MadSci Network: Cell Biology

Re: How long does it take for every cell in a human body to be replaced?

Date: Tue Dec 21 08:20:27 2004
Posted By: Paul Odgren, Assistant Professor, Dept. of Cell Biology
Area of science: Cell Biology
ID: 1097769194.Cb

Hi Braden,

A very interesting question, and it has lots of medical and health 
implications. The answer is, it depends on which cells you’re talking 
about. About 1% of your red blood cells are replaced every day, for 
example, giving a turnover time of about 100 days for a completely new set 
of red cells. Other cells are never replaced, like muscle cells (that 
is, “skeletal” muscle, the kind that move your limbs) or neurons in the 
brain or spinal cord, that last your whole life once you've grown to adult 
size. In between you have lots of other turnover rates. A disease like 
polio, which kills muscle cells, can leave people paralyzed or crippled 
for life, and brain damage can only be helped if other parts of the brain 
can be “trained” by therapy to take over the jobs of some of the brain 
cells that are damaged. Ditto for spinal cord injuries. In between those 
two extremes, you have just about every possible rate.

The lining of your gut from mouth to the exit turns over pretty fast, and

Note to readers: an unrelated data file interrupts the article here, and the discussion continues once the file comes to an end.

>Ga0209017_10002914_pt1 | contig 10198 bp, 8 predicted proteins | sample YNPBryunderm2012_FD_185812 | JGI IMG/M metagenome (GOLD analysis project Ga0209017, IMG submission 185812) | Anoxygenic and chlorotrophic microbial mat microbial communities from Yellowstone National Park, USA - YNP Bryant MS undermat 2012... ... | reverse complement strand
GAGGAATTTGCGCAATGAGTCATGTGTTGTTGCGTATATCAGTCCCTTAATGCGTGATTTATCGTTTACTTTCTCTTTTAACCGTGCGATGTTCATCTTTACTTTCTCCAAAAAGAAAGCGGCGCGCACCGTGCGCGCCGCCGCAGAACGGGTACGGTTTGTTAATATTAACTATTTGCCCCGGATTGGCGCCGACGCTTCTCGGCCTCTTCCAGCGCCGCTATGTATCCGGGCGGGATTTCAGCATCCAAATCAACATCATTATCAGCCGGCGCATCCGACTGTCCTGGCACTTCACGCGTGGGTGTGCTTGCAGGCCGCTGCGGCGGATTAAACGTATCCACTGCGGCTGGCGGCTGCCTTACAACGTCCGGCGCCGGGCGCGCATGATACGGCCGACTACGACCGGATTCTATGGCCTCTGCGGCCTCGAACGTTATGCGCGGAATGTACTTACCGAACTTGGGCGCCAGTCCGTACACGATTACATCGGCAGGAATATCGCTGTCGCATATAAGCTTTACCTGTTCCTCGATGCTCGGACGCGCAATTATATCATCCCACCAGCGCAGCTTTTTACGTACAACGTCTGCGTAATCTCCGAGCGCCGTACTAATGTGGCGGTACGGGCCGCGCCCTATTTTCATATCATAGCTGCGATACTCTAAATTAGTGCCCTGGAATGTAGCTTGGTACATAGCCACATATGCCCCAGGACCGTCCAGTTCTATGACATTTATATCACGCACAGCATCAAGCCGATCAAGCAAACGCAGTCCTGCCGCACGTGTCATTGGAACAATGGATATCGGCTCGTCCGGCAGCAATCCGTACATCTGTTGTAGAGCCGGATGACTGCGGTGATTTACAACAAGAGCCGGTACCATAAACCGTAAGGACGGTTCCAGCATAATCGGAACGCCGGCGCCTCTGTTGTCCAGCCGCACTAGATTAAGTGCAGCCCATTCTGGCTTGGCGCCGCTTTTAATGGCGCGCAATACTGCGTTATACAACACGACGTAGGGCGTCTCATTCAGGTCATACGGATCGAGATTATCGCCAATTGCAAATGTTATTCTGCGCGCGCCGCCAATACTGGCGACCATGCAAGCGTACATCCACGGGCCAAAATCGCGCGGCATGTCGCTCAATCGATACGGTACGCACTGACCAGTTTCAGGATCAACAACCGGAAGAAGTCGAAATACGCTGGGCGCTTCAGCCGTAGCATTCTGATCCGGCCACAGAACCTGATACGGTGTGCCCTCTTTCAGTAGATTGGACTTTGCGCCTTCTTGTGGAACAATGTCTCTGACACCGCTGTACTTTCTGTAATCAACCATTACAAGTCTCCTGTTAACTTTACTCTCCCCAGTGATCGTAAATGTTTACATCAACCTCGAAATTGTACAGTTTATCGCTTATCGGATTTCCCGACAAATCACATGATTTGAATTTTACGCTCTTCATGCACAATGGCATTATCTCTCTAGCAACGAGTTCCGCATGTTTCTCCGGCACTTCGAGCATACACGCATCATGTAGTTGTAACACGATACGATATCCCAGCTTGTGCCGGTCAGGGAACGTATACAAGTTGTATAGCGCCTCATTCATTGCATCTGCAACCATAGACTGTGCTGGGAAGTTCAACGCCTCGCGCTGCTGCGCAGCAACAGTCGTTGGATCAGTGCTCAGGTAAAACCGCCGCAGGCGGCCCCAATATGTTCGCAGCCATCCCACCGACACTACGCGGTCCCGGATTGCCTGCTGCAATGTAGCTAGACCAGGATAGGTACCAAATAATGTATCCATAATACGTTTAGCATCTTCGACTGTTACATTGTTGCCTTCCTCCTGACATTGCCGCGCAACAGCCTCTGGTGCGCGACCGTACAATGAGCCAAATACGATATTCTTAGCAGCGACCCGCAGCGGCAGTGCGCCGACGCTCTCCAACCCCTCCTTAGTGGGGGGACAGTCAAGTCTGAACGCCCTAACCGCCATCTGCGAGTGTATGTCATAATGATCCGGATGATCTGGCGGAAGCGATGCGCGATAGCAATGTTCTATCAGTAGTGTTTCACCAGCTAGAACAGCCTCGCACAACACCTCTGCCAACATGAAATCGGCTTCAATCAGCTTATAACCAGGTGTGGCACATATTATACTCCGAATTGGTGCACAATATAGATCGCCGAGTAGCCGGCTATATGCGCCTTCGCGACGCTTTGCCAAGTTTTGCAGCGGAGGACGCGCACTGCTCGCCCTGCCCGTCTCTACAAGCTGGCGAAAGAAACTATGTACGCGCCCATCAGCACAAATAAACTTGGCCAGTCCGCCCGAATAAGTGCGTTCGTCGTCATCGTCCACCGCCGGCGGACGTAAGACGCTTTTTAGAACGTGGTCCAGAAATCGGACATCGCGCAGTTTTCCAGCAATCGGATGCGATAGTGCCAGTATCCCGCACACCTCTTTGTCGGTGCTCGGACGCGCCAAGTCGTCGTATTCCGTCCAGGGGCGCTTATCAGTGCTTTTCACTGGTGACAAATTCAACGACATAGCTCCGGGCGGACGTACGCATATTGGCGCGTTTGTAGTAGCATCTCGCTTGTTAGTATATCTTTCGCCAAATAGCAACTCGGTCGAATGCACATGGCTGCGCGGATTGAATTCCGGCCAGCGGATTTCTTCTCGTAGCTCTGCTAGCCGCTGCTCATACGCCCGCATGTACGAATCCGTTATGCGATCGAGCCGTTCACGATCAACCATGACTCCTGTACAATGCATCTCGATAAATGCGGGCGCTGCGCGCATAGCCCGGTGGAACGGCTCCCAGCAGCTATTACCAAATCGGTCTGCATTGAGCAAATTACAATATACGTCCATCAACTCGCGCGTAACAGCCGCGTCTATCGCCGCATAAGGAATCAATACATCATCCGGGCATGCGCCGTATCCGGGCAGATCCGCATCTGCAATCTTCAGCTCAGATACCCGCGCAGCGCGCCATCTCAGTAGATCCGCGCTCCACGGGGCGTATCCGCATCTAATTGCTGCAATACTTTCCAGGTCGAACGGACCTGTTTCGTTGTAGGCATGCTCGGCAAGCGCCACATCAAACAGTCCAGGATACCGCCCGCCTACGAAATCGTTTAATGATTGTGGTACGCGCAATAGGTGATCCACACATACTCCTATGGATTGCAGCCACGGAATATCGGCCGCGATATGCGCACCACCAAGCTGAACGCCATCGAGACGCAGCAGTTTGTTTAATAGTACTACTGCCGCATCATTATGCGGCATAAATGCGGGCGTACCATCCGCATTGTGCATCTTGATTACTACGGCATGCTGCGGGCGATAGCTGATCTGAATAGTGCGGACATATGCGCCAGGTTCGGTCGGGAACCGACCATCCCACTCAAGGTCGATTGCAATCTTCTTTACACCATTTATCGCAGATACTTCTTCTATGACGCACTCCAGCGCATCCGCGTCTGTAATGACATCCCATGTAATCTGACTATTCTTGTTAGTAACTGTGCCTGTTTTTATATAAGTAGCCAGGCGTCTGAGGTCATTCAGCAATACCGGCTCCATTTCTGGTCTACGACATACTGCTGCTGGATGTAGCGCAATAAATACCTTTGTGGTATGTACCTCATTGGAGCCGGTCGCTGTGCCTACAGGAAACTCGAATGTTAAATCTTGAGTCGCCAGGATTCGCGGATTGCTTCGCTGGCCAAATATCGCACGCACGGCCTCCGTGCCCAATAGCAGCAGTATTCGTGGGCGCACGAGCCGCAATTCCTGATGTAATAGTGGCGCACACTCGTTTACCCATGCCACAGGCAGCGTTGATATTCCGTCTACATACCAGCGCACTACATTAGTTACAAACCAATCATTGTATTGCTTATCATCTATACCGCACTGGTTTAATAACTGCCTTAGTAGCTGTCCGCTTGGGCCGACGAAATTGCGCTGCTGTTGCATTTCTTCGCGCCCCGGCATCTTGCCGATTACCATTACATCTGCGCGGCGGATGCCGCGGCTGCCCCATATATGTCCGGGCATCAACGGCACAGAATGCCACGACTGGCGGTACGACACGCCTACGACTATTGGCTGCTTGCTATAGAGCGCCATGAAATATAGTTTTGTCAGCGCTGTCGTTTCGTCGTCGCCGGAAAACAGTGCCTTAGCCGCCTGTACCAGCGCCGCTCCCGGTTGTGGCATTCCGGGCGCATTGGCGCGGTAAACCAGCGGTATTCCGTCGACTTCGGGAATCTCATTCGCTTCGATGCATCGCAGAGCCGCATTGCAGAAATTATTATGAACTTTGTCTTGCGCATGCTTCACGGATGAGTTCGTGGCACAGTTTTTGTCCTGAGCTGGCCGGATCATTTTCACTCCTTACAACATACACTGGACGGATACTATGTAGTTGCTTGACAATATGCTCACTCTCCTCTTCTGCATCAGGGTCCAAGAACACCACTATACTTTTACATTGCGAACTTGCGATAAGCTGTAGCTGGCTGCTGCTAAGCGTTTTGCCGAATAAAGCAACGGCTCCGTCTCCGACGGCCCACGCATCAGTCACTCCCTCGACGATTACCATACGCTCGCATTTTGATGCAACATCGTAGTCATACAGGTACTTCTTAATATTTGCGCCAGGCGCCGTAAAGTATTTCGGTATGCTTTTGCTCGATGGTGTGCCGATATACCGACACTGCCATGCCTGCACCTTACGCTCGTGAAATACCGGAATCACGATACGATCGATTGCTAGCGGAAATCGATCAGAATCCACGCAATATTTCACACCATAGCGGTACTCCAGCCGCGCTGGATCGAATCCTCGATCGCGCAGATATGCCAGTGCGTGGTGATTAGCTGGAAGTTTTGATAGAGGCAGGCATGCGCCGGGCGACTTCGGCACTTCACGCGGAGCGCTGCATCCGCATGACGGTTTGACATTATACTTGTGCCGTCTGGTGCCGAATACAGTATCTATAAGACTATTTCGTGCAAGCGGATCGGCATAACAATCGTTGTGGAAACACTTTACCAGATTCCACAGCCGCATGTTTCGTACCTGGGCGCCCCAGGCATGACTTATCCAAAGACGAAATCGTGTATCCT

hair cells in the roots of your hair are always growing. This explains why 
treating cancer with chemotherapy, which targets dividing cells, also 
causes hair loss and digestive system problems. Bone marrow, where your 
blood cells, red and white, are made are also killed by cancer therapies. 
This is a serious and dose-limiting side-effect of chemotherapy because it 
causes anemia and loss of white cells and platelets, which are needed to 
fight infection and to help your blood clot, respectively. The lining of 
your airway also replenishes itself, as does you skin and the lining or 
your urinary tract. These turn over more slowly than skin or blood. Liver 
cells die and are replaced, too. Your skeleton also has its own turnover 
rate. When you reach adult size, about 10% of your skeleton is resorbed, 
that is, eaten, by special cells. New bone is then formed to replace it, 
so you basically get a new skeleton about every ten years.

So, you’re really a mixture of old and new cells. Some cells are brand 
new, and others last your whole life.

Hope you didn’t have a big wager on this!

Paul Odgren, Ph.D.
Department of Cell Biology
University of Massachusetts Medical School

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